The first cut. Fish skin is pretty fun to work with if you can stomach the smell.  It;s touch and basically impossible to accidentally rip or tear, so you can get as rough as you want.







Apparently it was spawning season and this fish was just LINED with roe!  The Salmon  just stop eating in the last weeks of their lives so their stomachs will shrink to make room for the eggs. That is true dedication to procreation.



We saved the eggs, of course.  For caviar cat food.  Did I say cat food?  I meant, never mind, it's classified.  But that's a LOT of eggs.







 



 



 

"Hard to be humble."

Today we finished airbrushing our fish, and it was probably the most challenging day for me.  What's really touching though, is how the instructor and the other student could sense how frustrated I was and made repeated attempts to cheer me up.  The were genuinely upset that I was upset.  I mean, these people really care about me, someone they've only known for four weeks.  I care about them as well; it occurred to em the other day that Mr. B and Ms. R are the only two people I interact with  mondays-thursdays.



Since we're blowing through the curriculum at such an accelerated pace, we decided to mount an extra water-fowl.  I used one of the Buffleheads gifted to me from a fellow taxidermist; a hen.  She was riddled with beebees, and I have to perform surgery on her broken leg and wing:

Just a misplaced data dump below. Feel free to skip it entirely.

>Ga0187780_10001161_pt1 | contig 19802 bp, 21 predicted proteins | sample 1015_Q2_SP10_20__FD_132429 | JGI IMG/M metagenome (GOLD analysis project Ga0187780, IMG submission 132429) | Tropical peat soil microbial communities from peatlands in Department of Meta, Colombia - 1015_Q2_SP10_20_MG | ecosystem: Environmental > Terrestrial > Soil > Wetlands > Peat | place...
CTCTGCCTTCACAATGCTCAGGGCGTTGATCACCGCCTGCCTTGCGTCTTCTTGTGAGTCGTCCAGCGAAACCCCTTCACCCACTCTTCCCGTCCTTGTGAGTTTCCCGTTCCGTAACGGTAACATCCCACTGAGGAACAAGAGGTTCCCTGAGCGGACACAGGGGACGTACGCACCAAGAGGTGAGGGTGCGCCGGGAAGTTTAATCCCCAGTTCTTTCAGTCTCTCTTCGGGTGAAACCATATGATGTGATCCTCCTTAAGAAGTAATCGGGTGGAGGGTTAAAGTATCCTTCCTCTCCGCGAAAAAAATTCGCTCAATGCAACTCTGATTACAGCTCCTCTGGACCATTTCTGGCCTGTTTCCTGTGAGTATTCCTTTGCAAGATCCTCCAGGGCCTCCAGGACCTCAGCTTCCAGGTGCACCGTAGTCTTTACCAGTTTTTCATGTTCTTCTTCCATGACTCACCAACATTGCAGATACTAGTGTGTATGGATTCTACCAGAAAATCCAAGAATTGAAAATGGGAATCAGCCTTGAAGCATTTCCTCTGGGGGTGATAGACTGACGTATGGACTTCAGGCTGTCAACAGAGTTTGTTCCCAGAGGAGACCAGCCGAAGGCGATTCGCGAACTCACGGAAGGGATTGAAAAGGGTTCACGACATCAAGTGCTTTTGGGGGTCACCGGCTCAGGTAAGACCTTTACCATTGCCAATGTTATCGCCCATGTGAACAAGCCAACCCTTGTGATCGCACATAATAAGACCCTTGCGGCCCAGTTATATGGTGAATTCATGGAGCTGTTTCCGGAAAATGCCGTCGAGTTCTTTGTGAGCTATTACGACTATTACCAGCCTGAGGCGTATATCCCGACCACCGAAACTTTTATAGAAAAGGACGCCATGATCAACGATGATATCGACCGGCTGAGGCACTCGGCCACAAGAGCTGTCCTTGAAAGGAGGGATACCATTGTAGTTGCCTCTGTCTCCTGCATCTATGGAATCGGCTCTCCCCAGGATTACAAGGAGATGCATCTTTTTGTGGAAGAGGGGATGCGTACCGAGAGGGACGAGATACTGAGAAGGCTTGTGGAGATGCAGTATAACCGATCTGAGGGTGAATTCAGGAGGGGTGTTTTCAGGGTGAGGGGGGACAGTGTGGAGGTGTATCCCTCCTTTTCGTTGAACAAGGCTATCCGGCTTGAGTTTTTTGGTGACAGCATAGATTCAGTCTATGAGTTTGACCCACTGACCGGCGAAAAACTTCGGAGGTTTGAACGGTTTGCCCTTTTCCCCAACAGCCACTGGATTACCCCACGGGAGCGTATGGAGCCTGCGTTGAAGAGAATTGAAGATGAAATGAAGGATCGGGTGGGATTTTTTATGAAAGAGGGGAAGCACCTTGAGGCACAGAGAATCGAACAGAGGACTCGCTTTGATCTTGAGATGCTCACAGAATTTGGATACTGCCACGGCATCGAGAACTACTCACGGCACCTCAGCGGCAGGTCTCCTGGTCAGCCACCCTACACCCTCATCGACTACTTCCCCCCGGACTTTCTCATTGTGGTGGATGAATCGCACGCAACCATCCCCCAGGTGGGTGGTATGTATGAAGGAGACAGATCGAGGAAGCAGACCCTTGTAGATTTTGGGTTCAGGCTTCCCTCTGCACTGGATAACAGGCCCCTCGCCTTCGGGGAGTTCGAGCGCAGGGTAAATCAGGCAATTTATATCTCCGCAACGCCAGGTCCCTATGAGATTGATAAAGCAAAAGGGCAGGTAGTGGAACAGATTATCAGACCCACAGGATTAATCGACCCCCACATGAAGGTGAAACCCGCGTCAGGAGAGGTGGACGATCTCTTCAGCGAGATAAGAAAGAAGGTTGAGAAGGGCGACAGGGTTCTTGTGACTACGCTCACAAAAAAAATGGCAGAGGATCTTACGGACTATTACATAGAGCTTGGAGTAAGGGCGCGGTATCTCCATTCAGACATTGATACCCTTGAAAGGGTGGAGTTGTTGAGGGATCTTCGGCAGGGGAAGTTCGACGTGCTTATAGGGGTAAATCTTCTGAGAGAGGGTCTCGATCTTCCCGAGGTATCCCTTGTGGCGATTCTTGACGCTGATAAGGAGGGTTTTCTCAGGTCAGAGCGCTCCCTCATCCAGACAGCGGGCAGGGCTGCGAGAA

Delicately fusing bones beats airbrushing fish any day, if you ask me.



When I got home that afternoon I took a stroll back into the woods to see if the deer carcass was still there.  Nope.  Completely gone.  I decided to venture farther back though, and here's what I saw:







For my husband:







Although there wasn't a beaver in sight; clearly they've been active back here.







Behind the house is a hill that opens up into a large  expanse of land.







The view is glorious.







Farther up, there are more woods.  I walked down the trail a bit, but it started to get dark and the leaves were slippery so I headed back.











I went back to the cabin, took a bath and read "Good in Bed" (which I really didn't want to like but wound up loving.  Any female who has struggled with body image issues should read this book.) with a glass of wine.

"A pice of ass that'll make you cry."

More airbrushing today.



Groan.  Here I am, working my magic:







Side note- living a basically solitary life has rendered my wardrobe choices unchecked.  I wear whatever I want every day without considering who will see me, and I really feel that I'm tapping into my inner free fashion spirit that died a bit when I was a kid and realised people say things that make you want keep your true colors tucked away.  I'm having a wardrobe revolution!



Here is my Blue Gill, all finished.  Not terrible, but I was getting super frustrated with my airbrush and made several mistakes.  I really don't like airbrushing.







I do like fish teeth though.







Finished Perch.  This one turned out better than the rest.







And here is my finished Rainbow Trout:







There's some amusing graffiti about a mile from the cabin.  Oh, kids.  I wonder what they do out here?  Smoke weed and spray paint abandoned buildings I guess.